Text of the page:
Questions about map-making (Terrain)

Just started making a map for my game and the progress is slow so i have a few questions:
Should a template of the map be built then be filled in, or should the map be made slowly with each part of it being finished at a time?
How do i prevent it from being repetitive and boring?
What is a simple way to make a map fun to explore?

I personally don’t have much experience on map making so some of these questions could be a whole other topic.

Note: the map is for an adventure game so it will be on the larger scale.


Do you know what you want the map to look like? I always start with a pen and paper and draw a basic outline of what I want and then work from there. As to working with terrain, I always generate a base of grass and then build up from that since it doesn’t take as much time

Edit: as for making a map fun add in some caves maybe a mine, some secret areas, and nice visuals that draw the eye.


Here’s my take on these questions:

Question 1

It really depends on how you like to make things. I tend to create a relatively big section of land and then detail it before moving on. When working in a more professional environment it’s probably a good idea to start with a template as other developers might need to be able to see the big picture.

Question 2

Change things up! Your entire world dosen’t have to be boring plains. Wouldn’t it be interesting to stumble upon a enchanted forest or an island filled with nothing but volcanoes? As a developer it’s also your duty to create areas of interest.

The world above looks quite boring. Yes, it has a lake and a couple of trees, but there’s nothing a potential player would find interesting.

Now, take a look at this. In this picture we can find 2 major points of interest. There’s not only a little camp set around the lake but there’s also a small little interesting formation of trees in the bottom left of the map. These areas look more interesting to the player and they will most likely explore them and see what they can find.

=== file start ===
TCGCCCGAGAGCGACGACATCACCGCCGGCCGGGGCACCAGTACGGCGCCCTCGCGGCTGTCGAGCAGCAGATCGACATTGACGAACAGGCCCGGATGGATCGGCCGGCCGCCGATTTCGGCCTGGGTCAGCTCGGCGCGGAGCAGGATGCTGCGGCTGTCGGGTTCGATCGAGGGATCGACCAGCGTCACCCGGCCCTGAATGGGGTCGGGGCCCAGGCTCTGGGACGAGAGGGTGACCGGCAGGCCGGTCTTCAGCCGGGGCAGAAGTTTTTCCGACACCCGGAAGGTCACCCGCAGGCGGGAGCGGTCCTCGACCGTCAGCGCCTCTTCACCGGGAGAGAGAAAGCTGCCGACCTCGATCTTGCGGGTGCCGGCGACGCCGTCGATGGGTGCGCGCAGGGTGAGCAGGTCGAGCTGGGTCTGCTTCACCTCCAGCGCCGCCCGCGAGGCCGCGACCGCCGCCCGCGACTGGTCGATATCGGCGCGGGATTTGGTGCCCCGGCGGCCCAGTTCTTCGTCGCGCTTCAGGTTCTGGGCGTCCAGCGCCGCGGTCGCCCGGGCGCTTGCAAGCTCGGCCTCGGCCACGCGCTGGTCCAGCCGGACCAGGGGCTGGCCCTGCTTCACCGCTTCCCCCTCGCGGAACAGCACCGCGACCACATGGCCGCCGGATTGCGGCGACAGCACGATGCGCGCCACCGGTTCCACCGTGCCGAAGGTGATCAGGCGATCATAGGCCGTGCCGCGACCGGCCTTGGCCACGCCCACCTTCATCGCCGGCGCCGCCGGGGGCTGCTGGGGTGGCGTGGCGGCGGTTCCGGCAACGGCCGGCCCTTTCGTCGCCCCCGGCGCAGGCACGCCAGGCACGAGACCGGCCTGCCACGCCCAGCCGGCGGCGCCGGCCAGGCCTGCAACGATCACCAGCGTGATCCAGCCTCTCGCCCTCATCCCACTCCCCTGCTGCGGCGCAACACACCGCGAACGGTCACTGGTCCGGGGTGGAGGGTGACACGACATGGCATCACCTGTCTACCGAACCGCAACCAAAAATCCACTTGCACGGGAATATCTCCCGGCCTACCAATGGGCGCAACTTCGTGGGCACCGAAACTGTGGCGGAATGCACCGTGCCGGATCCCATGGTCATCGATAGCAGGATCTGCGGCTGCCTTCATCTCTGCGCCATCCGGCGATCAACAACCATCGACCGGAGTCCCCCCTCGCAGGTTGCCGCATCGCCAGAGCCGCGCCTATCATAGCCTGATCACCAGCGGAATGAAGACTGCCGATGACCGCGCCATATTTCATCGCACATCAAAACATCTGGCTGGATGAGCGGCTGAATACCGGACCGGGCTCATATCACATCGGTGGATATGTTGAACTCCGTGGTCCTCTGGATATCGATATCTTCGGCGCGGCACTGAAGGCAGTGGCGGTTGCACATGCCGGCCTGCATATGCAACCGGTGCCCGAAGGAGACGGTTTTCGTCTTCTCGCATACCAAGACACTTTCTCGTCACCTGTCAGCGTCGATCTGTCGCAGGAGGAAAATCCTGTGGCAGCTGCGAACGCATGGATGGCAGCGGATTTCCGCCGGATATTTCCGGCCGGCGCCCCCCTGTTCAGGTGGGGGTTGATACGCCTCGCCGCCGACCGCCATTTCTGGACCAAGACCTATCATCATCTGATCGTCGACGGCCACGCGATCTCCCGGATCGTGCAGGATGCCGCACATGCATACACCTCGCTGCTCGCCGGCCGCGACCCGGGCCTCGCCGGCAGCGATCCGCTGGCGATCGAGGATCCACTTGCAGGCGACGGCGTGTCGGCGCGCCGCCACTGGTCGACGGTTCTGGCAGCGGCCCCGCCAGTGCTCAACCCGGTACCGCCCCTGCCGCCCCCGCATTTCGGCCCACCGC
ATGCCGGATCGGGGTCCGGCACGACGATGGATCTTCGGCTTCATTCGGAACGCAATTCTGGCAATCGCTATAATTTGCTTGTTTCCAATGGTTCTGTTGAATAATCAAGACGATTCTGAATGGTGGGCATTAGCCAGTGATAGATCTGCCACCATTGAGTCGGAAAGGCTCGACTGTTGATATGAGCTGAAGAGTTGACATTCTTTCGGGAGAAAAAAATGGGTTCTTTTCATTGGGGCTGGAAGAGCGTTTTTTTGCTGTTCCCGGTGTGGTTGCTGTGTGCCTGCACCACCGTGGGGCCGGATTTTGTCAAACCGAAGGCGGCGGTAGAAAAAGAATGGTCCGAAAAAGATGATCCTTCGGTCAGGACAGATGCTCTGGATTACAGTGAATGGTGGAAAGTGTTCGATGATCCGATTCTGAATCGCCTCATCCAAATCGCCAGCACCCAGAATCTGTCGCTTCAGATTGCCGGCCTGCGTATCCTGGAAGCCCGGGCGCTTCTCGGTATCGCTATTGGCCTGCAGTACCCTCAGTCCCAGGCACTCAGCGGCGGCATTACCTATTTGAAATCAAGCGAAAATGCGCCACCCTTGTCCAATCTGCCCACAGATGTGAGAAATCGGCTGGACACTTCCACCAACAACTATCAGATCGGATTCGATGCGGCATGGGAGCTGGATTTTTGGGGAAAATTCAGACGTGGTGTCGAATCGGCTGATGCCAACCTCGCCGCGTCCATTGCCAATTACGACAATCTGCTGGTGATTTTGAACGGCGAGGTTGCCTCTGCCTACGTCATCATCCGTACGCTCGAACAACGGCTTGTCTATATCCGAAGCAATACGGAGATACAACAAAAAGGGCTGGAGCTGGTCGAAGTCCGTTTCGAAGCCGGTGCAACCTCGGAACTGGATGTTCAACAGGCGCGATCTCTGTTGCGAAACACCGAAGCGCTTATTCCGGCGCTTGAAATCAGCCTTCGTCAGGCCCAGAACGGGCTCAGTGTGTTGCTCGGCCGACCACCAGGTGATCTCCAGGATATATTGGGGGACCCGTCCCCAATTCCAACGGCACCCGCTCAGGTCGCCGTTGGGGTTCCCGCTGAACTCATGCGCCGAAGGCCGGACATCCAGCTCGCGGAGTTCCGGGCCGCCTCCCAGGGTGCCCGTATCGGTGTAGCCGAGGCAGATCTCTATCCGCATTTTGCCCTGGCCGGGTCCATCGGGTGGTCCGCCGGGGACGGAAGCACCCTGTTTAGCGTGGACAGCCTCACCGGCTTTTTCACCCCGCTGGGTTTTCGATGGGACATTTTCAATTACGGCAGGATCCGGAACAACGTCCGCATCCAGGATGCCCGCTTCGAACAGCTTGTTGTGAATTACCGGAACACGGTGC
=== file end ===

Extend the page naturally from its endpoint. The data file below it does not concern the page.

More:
If you’re working with a day-night cycle a great indication of an interesting area is lighting. Seeing a flash of light on the horizon will most likely keep your players working to get there. Lighting is also a good way of informing it the area has some kind of purpose. The small forest might look a tad boring in broad daylight, but seeing as it lights up during the night might indicate something is there.

Question 3

While the answer above provides a handfull of ways to make your world fun to explore, another great way is to award your players for exploring and thinking outside of the box.

Let’s say builderman over here tells you how he keeps losing his fishing rods when he throws them into the lake in rage. He says he’s tried to find them again, but it appears as if they’ve simply vanished! If you didn’t figure it out, this is hinting that something could be going on in the lake. If your player manages to find this connection, they might head deep into the lake in search of answers. If they actually do, award them! Perhaps they find buildermans fishing rod and when they bring it back to him he gives you a bit of cash and experience? The choice is yours!

On a similar note, add some secret areas around your map! If you add some loot into the area, some player will most likely feel really satisfied if they manage to find the place.

That’s all for me, good luck! :wave:


I touched a little bit on map creation in this post:

However for your more terrain-specific questions:

Good question, the answer is to always start broad and narrow in your focus by iterating over and over again. This way, you can dedicate more time to the high traffic areas without worrying about running out of time because you were placing blades of grass in an area one player will run through for five seconds :stuck_out_tongue:

Do the outline of the map first (as @LandofLee1620 correctly suggested), it doesn’t always have to be a sketch, it can be a rough shape made out of terrain or anything as long as you can see what the plan is. After that, moving onto what’s called a Graybox (also known as blocking out/boxing out a map) is like a more detailed shape of what the final map will look like. Now the last step is more something you repeat; keep getting more and more into the detail through this iterating until you’re happy with it.

Long example with visuals:

For example, say I wanted a small valley scene with a mountain. I’d start with a really blocky plan:

Add a bit more of a greybox (additional areas that are blocked out)

Adding a bit more

The grass is all in, time to do a bit more painting for detail

All finished with the painting, time to dress the set with assets.

All done - at least until I want to iterate or fix things later. Iteration is key!!

Edit: I was going touch on the other questions, but @0skarian made an amazing answer above as I was writing this one. You might as well give them the solution, there’s not much more you need to know besides practicing it :stuck_out_tongue: